1. Buy the Ticket in Advance
Tickets for Meet Vincent Van Gogh tickets come at two different prices: one from Monday to Friday and the other for weekends and holidays. Therefore, tickets during the week cost €13 (adults) and €9 (students, children from 4 to 17 years old, seniors over 65, people with reduced mobility, blind and deaf).
On the other hand, on Saturdays, Sundays and holidays, prices go up by €2. That is, the full fare goes up to €15 and the reduced fare to €11. Meet Vincent Van Gogh also offers tickets for families of 4 people (maximum of 2 adults) at €29.50 or €36, respectively, and for groups with more than 10 people, where the price per person is fixed at €9 or €10, respectively.
Although there’s a ticket office on-site, it’s always advisable to purchase tickets in advance. You can do it on the Ticketine website (Meet Vincent Van Gogh‘s official online ticket office) or in physical stores like Fnac, Worten, or El Corte Inglés.
It’s important to note that the admission price includes a free audio guide, available in a children’s version (from 4 to 12 years old) and an adult version. Available languages include Portuguese, English, Spanish, French, German, Italian, Mandarin, and Korean.
2. Plan a Whole Day in Belém
Meet Vincent Van Gogh in Lisbon is open every day, except on Mondays and Tuesdays. From Wednesday to Friday, it operates from 10 am to 7 pm, with the last entry taking place at 6 pm. As for weekends, it’s only open in the morning (from 9 am to 1 pm), with the last entry at 12 pm.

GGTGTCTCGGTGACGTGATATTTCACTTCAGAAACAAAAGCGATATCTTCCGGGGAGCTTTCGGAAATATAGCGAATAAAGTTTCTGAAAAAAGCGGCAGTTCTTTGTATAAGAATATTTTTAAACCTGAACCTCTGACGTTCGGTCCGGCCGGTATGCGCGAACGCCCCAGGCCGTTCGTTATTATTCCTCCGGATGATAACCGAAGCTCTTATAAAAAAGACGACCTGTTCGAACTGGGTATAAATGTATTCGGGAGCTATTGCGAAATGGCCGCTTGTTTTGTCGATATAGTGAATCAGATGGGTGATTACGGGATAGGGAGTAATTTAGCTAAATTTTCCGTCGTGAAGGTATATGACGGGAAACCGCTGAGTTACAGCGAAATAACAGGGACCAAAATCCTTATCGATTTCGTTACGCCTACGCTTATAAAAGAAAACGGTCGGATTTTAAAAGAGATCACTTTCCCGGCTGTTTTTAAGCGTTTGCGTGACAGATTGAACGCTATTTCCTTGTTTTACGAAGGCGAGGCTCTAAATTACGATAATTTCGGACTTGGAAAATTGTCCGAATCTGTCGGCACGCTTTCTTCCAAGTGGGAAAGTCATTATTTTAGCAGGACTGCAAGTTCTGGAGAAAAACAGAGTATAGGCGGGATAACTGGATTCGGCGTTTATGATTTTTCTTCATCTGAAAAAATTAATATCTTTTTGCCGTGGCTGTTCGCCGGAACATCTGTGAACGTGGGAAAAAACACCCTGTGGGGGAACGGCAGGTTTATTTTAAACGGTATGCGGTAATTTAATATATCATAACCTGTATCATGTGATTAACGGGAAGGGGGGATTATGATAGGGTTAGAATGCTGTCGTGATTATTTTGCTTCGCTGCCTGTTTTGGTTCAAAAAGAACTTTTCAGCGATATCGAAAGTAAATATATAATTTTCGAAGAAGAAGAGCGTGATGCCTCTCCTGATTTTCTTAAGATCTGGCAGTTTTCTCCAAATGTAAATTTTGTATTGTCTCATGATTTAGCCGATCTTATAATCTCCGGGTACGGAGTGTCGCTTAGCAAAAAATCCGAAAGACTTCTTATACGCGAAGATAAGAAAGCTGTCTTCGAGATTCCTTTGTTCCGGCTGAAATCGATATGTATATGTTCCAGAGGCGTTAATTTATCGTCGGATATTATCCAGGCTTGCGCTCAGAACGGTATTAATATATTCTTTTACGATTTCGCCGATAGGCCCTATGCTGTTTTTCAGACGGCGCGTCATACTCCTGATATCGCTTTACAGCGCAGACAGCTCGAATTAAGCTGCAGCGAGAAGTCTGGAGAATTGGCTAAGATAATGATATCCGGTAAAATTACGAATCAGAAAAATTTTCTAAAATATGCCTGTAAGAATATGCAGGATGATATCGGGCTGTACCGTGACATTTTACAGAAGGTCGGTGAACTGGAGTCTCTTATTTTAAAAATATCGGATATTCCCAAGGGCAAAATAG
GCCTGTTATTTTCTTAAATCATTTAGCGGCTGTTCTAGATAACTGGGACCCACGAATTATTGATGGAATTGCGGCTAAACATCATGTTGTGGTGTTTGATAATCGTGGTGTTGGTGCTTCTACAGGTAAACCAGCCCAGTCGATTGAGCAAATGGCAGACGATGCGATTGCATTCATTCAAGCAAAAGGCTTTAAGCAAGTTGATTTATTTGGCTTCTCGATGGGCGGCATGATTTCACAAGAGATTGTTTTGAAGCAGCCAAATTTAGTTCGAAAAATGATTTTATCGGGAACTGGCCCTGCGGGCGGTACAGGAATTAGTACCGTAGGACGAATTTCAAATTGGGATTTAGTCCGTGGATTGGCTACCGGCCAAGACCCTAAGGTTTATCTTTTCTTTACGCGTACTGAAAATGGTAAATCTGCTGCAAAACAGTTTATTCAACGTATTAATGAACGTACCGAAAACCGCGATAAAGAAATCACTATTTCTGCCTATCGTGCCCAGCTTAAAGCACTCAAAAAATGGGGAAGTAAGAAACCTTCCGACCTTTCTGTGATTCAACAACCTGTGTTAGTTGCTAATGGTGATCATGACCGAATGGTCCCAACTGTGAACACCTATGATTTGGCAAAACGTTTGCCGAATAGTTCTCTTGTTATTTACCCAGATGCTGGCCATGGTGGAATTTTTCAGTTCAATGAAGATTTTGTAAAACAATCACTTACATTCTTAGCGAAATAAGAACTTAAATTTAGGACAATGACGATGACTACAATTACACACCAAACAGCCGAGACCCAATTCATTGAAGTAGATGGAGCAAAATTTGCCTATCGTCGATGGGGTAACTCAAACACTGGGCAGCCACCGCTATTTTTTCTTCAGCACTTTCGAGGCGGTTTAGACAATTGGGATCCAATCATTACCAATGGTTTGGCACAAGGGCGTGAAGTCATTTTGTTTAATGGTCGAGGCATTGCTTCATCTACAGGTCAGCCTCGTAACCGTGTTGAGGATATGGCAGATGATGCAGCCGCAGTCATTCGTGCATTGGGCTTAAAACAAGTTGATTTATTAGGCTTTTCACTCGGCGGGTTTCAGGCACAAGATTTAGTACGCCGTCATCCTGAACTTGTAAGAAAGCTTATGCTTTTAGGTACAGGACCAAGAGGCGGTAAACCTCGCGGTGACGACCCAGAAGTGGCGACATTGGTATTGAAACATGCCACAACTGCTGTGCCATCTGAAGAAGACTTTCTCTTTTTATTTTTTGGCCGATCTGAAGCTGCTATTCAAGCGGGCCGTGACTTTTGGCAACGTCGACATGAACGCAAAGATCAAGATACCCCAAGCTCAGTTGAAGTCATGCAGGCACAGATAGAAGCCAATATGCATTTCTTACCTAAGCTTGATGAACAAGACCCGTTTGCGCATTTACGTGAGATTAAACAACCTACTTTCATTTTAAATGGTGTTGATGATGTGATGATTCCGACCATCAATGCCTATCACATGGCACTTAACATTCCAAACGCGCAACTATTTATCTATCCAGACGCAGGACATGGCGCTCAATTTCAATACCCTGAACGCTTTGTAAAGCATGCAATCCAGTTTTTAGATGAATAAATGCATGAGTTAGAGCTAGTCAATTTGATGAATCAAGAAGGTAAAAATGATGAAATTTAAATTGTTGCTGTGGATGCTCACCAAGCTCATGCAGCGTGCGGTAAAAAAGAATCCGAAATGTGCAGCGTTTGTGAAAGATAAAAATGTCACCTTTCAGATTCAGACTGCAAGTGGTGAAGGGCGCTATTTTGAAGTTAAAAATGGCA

Since Belém has such a rich heritage when it comes to museums, palaces, and other monuments, why not dedicate an entire day to getting to know this historic area? For example, in the vicinity of Meet Vincent Van Gogh in Lisbon, you can visit:
- Belém Cultural Center (and the Berardo Collection Museum)
- Calouste Gulbenkian Planetarium
- Jerónimos Monastery (and the National Archaeology Museum and Navy Museum)
- MAAT – Museum of Art, Architecture, and Technology
- Monument to the Discoveries
- Museum of Popular Art
- National Coach Museum
- National Palace of Belém (and the Museum of the Presidency of the Republic)
- Pastéis de Belém House
- Tower of Belém
- Tropical Botanical Garden (belonging to the National Museum of Natural History and Science)
3. Don’t Forget Your Camera!
One of the most curious things about Meet Vincent Van Gogh in Lisbon is its motto “Please, do touch!”. I mean, it’s certain and known that museums never let us touch the works on display, nor photograph them with flash. But this is something that doesn’t happen in this experience.
In Meet Vincent Van Gogh in Lisbon, visitors are actually invited to touch and experience the environment that surrounds them. Even taking pictures (with flash, if necessary) or selfies! Above all, the purpose of this exhibition is to make Vincent Van Gogh‘s art accessible to as many people as possible.